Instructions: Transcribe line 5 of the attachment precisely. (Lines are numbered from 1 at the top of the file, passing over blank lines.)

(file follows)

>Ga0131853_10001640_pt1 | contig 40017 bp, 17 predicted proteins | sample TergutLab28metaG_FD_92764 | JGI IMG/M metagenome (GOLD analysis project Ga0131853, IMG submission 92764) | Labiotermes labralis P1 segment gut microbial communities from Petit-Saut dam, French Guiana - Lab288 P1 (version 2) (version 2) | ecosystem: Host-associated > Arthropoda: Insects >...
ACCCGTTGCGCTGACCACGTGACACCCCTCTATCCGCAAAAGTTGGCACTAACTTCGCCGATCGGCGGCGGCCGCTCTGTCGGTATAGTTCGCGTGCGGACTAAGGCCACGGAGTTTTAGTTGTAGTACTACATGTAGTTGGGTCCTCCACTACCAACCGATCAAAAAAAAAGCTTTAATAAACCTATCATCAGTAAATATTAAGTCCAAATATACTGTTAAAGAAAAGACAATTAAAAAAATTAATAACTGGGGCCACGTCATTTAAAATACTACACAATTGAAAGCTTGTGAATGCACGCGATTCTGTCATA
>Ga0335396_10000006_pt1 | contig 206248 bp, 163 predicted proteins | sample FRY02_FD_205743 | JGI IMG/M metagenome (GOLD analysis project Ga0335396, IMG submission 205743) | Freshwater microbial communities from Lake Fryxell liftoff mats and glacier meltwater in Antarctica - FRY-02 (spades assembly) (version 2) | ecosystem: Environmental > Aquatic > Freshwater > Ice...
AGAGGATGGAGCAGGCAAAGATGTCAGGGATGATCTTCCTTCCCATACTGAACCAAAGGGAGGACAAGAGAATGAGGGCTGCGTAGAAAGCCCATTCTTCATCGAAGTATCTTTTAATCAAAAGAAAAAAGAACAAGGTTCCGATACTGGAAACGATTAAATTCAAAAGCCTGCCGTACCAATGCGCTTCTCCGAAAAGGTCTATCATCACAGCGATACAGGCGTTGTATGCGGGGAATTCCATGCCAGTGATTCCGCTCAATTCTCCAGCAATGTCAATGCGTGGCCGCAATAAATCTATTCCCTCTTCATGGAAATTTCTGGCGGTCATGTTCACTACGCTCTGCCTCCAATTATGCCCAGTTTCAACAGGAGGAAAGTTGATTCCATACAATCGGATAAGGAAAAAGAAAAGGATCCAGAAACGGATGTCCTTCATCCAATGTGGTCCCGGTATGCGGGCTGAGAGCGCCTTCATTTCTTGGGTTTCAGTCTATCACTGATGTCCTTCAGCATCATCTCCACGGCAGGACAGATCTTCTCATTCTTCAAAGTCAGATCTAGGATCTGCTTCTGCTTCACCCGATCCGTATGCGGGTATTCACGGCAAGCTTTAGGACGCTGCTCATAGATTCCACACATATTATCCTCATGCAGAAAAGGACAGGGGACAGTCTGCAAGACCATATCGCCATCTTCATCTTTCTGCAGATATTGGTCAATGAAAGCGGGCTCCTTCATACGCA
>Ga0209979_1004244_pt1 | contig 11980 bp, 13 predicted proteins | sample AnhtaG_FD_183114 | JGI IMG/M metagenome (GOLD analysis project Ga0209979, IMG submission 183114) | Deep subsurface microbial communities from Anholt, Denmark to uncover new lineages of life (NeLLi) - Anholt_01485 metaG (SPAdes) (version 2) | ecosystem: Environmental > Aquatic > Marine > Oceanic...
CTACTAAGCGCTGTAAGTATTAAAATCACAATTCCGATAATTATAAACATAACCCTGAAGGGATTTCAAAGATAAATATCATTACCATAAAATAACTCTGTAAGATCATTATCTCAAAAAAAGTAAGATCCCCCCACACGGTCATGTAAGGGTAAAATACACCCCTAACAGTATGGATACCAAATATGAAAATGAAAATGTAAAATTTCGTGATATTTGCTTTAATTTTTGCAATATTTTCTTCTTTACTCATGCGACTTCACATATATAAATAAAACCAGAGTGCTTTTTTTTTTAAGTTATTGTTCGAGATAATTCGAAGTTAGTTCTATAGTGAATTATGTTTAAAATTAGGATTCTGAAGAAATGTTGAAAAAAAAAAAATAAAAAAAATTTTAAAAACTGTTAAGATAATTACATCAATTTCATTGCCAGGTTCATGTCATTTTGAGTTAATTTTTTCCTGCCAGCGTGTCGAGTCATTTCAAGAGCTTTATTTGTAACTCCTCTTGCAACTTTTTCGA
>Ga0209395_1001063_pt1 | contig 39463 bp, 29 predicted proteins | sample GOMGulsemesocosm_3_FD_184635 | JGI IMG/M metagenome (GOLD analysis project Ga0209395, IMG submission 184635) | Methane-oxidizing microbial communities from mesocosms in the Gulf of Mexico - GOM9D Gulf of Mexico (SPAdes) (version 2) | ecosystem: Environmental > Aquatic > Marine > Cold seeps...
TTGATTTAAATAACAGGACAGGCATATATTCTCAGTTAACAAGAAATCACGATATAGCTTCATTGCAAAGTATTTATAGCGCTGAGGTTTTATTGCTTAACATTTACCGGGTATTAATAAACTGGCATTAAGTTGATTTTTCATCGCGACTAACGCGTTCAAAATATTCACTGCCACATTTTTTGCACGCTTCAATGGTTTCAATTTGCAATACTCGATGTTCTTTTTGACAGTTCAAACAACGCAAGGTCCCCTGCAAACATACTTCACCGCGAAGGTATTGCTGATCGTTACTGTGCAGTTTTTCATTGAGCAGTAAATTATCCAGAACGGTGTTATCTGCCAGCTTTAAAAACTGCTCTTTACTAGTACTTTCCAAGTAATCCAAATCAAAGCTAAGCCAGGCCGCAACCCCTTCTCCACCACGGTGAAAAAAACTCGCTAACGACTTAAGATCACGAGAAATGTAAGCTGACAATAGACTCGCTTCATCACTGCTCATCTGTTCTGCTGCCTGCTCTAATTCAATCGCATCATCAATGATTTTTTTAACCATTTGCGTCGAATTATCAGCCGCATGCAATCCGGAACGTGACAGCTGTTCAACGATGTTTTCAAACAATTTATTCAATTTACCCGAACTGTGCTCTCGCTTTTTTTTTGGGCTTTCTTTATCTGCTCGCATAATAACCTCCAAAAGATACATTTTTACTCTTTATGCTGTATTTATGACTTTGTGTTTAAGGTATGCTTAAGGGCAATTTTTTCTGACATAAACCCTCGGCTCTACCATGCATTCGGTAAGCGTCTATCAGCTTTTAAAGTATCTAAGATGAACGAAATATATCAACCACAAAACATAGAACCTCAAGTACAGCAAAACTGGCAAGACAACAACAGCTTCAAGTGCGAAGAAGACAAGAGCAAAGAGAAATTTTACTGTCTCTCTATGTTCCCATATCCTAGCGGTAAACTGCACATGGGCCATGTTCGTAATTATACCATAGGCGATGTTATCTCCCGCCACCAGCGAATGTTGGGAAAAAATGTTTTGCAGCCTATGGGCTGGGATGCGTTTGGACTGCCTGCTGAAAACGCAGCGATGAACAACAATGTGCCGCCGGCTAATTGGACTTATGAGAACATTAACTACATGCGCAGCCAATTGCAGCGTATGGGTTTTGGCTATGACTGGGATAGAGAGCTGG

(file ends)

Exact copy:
>Ga0209979_1004244_pt1 | contig 11980 bp, 13 predicted proteins | sample AnhtaG_FD_183114 | JGI IMG/M metagenome (GOLD analysis project Ga0209979, IMG submission 183114) | Deep subsurface microbial communities from Anholt, Denmark to uncover new lineages of life (NeLLi) - Anholt_01485 metaG (SPAdes) (version 2) | ecosystem: Environmental > Aquatic > Marine > Oceanic...